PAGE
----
''The Interview'' is now being talked about as a test case for simultaneous VOD and theatrical release- previously a taboo topic for the movie theater chains. Bobbi Rebell reports.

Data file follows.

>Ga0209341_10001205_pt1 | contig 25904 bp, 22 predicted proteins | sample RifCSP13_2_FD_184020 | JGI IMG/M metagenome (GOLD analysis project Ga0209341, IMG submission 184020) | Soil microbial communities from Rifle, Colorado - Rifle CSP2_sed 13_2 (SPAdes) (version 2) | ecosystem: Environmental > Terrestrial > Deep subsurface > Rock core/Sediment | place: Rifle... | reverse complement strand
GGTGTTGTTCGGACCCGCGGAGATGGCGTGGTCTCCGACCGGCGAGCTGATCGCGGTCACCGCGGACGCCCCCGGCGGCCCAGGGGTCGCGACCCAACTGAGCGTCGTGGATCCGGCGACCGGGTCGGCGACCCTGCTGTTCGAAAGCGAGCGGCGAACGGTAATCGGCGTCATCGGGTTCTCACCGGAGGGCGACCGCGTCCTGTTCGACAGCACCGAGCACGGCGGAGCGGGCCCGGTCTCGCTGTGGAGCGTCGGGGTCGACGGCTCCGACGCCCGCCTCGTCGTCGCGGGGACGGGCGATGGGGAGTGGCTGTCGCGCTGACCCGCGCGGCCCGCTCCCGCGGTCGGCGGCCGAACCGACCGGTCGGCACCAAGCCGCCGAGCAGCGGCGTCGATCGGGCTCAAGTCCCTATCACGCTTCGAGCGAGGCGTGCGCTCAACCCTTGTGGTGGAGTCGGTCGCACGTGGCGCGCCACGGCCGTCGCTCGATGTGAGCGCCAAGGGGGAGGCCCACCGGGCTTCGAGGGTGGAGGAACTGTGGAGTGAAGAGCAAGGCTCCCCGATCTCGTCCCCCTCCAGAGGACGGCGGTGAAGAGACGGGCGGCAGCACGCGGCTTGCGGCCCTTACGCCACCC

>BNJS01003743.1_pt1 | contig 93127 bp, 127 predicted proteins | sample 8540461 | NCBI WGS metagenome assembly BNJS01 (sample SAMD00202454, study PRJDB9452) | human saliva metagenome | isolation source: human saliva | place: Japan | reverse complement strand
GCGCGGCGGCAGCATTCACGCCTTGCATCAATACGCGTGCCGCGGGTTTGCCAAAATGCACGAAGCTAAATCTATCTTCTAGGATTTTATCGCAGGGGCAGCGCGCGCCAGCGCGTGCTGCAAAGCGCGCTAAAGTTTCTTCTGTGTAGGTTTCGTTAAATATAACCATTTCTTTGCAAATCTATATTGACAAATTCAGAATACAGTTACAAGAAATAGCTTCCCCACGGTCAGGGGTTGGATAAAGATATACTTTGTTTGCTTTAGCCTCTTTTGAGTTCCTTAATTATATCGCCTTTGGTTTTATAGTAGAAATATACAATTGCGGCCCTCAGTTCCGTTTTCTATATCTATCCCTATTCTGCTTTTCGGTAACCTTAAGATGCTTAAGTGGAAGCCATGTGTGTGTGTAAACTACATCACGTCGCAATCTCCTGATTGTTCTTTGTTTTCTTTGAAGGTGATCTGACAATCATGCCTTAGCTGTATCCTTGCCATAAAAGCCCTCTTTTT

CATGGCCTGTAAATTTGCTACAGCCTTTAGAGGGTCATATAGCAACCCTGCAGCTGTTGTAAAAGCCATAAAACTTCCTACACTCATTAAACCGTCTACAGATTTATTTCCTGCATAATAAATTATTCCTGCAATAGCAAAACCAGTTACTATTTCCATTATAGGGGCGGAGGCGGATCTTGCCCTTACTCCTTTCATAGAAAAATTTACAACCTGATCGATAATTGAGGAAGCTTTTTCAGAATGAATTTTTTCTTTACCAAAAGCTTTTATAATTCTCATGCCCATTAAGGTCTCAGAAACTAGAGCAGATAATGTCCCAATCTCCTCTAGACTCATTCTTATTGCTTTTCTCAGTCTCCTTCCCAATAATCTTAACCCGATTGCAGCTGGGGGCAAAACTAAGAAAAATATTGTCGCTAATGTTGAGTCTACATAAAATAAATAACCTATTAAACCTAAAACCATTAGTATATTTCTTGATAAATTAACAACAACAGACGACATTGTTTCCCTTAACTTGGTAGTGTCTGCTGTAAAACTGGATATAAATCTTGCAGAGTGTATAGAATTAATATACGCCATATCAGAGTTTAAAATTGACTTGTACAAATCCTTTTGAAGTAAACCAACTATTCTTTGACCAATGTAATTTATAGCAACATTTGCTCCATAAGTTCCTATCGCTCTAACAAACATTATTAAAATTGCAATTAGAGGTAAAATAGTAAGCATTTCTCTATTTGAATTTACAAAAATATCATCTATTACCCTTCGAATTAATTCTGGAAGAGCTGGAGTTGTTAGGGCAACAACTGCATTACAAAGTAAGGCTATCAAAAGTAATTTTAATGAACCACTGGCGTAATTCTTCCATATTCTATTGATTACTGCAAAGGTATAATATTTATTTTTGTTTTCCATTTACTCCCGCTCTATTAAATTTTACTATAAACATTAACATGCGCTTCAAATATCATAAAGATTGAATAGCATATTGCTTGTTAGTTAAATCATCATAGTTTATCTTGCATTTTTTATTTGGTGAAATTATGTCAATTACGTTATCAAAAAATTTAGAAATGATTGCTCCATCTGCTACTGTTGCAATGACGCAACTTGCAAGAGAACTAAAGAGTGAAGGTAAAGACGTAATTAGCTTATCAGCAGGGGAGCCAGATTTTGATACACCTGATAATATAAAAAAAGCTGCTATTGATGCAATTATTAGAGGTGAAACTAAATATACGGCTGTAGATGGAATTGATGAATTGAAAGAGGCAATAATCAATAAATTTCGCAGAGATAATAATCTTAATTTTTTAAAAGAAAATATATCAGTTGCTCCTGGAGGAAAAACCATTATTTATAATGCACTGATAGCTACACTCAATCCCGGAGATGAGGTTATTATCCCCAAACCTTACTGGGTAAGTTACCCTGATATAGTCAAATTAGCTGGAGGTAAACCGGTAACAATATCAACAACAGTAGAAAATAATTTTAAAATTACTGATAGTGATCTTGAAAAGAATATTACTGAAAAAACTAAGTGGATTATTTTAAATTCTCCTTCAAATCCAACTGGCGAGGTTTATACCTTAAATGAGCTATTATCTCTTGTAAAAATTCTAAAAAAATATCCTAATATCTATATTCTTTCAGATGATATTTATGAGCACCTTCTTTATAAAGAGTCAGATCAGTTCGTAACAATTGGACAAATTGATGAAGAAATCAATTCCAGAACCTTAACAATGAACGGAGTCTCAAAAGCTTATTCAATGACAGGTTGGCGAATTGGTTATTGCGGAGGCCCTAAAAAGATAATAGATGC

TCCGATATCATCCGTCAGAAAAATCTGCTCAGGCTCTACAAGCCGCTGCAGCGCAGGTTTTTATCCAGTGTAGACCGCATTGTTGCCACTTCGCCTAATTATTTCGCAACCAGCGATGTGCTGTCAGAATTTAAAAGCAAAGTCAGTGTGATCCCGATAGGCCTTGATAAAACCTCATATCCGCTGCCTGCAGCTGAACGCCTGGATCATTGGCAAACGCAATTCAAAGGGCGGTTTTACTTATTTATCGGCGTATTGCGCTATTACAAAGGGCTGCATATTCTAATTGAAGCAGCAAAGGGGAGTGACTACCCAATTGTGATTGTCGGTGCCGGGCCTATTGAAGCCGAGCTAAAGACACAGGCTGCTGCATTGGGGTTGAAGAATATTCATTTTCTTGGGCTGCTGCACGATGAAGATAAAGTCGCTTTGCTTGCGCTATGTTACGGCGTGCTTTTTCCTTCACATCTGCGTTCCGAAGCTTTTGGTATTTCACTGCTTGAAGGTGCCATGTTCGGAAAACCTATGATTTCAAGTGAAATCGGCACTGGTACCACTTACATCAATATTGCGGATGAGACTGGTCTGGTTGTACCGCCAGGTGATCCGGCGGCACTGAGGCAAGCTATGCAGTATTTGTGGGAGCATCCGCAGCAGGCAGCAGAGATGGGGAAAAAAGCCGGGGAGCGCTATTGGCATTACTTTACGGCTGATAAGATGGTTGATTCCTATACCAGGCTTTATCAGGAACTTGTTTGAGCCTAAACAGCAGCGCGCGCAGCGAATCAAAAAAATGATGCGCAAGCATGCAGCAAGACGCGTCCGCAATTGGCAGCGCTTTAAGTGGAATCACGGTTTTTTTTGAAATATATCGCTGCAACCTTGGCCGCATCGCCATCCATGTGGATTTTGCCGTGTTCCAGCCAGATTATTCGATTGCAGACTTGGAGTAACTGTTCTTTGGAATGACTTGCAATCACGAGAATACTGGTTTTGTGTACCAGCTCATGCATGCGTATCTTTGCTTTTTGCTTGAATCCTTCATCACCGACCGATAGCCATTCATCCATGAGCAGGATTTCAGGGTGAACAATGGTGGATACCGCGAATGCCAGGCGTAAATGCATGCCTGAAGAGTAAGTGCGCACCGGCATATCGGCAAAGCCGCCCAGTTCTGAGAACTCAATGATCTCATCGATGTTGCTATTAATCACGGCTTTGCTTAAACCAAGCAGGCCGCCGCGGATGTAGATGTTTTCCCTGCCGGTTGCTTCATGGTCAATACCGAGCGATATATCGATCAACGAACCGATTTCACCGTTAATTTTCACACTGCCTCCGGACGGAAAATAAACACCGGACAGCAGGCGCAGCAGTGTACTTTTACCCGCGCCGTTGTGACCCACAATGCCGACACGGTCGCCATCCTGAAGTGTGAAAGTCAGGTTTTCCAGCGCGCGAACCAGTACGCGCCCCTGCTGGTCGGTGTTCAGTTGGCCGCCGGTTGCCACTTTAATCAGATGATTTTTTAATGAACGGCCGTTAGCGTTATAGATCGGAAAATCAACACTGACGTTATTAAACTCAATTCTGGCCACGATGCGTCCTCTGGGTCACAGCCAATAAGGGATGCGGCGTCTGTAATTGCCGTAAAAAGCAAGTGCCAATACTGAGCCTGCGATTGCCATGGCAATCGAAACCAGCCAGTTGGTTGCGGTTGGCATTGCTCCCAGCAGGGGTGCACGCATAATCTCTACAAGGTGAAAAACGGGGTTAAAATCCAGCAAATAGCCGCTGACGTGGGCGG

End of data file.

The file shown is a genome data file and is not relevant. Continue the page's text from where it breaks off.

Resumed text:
No joke- "The Interview" was Sony's biggest online movie of all time. The raunchy comedy about the assassination of the leader of North Korea- brought in $15 million dollars online on its opening weekend- which along with about $3 million from independent theaters, brought its total to $18 million- ironically about what it had been expected to bring in had it been released as planned, in mainstream theaters. Those large movie chains had refused to play it- after threats of violence from hackers. But for those who think the unconventional rollout may disrupt the standard theater first- on demand later- release pattern- Rentrak's Paul Dergarabedian- says no way: SOUNDBITE: PAUL DERGARABEDIAN, SENIOR MEDIA ANALYST, RENTRAK (ENGLISH) SAYING: 'The traditional release pattern is there for a reason and in 2015 when we are expecting the biggest box office ever in theaters I don't think we are going to see the next Star Wars or Avengers or Fast and Furious or the next Pixar movie released in this way. They are just too expensive to produce and market nationwide and worldwide. " This movie did well he says, because it became an event. SOUNDBITE: PAUL DERGARABEDIAN, SENIOR MEDIA ANALYST, RENTRAK (ENGLISH) SAYING: "This was a totally switcheroo situation for the movie and it was the result of this unusual and unprecedented situation and Sony had to take what they had and try to make the best of it. It worked out pretty well though considering the bottom-line budget, production budget for the film as reported of around $40 million plus marketing costs it would still have a long way to go to recoup all those expenses but look-if awareness was currency this movie is cash rich. I mean the awareness was off the charts on this movie. " Still not clear- the exact value of that awareness and whether it will be enough for Sony to recoup the estimated more than $80 million spent on making and marketing the film.